Wesner's thoughts on Collection
Wesner offers his thoughts on my question, What's the difference between System.Collections.Generic.Collection and System.Collections.Generic.List?
I think there are two possible reasons.
- Collection<T> appears to be a replacement for CollectionBase, which provided virtual methods to detect insertions, deletions and changes.
- The new List class no longer provides any virtual methods as did the original ArrayList for performance reasons..
He also educates us on some of the differences between List<T> and the 2.0 ArrayList.
- List<T> does not use any virtual methods. As a result, a number of methods such as the list indexer methods can now be inlined.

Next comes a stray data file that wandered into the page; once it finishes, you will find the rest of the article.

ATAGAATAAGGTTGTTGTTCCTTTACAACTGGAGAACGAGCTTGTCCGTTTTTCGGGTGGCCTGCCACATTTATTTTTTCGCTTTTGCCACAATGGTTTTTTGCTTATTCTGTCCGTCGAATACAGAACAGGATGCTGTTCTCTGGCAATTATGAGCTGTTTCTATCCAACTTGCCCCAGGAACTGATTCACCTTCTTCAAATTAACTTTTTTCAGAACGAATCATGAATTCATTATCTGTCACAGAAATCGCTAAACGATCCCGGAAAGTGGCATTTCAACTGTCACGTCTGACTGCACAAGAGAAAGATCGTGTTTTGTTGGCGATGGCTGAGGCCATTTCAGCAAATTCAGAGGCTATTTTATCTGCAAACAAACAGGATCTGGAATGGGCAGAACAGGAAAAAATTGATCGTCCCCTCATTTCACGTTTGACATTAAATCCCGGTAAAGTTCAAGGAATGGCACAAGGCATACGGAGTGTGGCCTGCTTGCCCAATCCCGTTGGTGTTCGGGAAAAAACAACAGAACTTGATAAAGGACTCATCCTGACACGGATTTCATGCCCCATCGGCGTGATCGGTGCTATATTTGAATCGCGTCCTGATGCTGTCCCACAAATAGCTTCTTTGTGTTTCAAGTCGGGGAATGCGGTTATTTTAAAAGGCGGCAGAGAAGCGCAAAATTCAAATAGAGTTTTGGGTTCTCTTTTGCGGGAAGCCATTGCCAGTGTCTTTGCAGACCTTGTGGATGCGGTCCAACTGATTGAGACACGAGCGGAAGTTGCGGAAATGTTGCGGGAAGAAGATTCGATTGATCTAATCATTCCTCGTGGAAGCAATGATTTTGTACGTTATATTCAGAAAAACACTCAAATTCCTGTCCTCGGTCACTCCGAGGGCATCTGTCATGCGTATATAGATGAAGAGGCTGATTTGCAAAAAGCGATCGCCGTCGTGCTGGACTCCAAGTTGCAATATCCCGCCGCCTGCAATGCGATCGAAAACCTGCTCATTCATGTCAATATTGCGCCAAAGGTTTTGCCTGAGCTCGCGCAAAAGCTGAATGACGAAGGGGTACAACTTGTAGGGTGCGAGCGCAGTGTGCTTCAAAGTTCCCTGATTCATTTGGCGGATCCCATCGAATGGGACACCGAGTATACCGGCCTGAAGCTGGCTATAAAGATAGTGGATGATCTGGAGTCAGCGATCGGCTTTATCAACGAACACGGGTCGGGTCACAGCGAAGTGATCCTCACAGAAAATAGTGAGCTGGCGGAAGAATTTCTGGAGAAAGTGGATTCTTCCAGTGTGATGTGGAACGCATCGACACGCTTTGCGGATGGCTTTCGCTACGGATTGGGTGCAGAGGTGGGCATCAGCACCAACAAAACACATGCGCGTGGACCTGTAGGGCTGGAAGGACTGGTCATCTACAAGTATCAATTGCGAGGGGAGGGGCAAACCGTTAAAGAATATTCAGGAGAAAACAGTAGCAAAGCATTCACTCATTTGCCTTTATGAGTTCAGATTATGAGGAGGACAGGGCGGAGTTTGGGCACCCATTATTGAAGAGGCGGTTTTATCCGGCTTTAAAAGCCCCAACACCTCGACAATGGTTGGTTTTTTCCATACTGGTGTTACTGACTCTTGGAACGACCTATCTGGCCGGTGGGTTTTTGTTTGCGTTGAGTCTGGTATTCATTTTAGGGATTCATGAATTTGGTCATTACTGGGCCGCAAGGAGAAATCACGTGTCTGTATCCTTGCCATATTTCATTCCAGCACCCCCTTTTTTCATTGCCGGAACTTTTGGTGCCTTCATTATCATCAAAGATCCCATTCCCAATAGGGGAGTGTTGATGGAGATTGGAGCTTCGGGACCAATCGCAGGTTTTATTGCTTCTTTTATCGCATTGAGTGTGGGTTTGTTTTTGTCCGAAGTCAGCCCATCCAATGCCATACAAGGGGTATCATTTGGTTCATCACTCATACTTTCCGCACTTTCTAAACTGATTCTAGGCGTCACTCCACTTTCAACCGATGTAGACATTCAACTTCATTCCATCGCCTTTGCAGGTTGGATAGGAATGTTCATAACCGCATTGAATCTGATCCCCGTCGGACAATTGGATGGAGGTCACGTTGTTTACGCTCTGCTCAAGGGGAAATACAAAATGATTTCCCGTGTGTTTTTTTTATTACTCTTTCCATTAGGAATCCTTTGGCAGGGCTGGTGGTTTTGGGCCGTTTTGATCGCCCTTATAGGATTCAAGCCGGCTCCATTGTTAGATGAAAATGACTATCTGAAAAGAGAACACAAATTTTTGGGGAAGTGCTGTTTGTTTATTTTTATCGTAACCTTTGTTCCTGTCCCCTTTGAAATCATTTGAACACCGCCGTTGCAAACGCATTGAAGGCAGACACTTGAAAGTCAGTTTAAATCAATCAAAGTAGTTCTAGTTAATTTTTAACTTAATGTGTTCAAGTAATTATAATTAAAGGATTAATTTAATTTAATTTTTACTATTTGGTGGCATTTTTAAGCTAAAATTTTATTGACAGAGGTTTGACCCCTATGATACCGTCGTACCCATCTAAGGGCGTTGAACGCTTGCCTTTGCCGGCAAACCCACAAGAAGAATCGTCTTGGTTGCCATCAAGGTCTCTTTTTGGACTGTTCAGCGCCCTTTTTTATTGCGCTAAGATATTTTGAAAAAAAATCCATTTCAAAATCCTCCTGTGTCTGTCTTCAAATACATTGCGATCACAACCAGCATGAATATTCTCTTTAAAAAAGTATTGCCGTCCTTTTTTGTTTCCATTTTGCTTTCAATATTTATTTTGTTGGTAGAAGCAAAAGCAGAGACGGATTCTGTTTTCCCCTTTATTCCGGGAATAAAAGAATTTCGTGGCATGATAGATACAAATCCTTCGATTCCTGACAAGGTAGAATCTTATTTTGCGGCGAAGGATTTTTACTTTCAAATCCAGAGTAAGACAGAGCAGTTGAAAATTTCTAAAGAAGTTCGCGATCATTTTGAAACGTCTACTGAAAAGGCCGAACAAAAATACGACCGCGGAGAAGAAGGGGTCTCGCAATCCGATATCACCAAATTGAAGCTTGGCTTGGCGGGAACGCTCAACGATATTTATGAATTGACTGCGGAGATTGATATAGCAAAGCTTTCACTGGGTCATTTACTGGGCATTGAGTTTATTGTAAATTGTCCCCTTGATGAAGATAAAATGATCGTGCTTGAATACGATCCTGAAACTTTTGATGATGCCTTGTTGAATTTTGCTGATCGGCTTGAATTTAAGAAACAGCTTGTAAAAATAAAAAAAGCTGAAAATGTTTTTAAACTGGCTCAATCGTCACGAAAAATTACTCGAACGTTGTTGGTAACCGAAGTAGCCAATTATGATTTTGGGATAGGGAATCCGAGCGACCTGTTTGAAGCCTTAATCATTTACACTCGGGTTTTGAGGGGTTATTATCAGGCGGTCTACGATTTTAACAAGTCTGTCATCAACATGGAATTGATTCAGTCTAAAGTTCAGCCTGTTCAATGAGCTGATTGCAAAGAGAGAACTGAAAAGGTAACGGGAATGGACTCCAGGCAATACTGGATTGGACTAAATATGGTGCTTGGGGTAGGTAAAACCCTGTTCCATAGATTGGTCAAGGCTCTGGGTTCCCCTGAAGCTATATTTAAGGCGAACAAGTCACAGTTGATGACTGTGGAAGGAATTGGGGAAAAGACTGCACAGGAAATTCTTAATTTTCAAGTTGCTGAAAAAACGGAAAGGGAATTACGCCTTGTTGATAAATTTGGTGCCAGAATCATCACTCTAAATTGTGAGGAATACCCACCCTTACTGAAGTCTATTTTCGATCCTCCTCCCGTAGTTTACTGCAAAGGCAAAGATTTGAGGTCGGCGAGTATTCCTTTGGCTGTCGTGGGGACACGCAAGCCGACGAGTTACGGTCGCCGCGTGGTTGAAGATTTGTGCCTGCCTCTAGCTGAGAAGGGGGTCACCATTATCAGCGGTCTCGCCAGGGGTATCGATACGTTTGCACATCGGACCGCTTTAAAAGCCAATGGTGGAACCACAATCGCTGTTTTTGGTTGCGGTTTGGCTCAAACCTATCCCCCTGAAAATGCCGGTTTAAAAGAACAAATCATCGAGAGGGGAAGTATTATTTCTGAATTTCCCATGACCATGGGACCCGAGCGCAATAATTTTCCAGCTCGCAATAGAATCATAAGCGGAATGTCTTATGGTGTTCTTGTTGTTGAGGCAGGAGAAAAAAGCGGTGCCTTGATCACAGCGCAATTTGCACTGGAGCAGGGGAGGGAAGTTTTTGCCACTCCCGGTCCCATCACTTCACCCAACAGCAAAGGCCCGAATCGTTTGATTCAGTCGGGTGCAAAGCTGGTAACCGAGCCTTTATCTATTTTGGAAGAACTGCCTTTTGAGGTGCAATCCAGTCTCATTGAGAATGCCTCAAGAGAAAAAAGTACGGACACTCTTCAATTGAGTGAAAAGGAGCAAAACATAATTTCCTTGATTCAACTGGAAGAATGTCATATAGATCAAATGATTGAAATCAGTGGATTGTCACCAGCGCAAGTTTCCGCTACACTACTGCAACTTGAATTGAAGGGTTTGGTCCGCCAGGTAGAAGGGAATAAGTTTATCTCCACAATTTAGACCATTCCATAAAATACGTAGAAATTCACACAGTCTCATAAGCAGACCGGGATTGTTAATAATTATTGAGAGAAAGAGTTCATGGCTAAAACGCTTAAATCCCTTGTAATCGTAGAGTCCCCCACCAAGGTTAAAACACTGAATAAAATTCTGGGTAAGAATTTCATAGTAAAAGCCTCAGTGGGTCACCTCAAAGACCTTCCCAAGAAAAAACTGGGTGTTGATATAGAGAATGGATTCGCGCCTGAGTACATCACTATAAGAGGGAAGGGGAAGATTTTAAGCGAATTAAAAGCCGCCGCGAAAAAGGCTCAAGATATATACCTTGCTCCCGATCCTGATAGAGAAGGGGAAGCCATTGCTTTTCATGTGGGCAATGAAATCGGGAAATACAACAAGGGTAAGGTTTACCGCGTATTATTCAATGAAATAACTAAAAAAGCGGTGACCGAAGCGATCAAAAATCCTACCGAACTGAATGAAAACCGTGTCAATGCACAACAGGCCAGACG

- With the default constructor, List<T> and Whidbey ArrayList do not allocate any memory for its items, so an empty list represents a very compact object--comparable in size to an empty array. (8 bytes for Array, 12 bytes for List, 16 bytes for Whidbey ArrayList) It uses the empty array trick that I wrote about in an earlier post. In contrast, earlier versions of ArrayList would allocate space for 16 items by default.
- The initial buffer size when an item is actually added is 4 items not 16 as before.
- List<T> returns an struct-based enumerator, so that iterating through foreach now involves no memory allocations at all.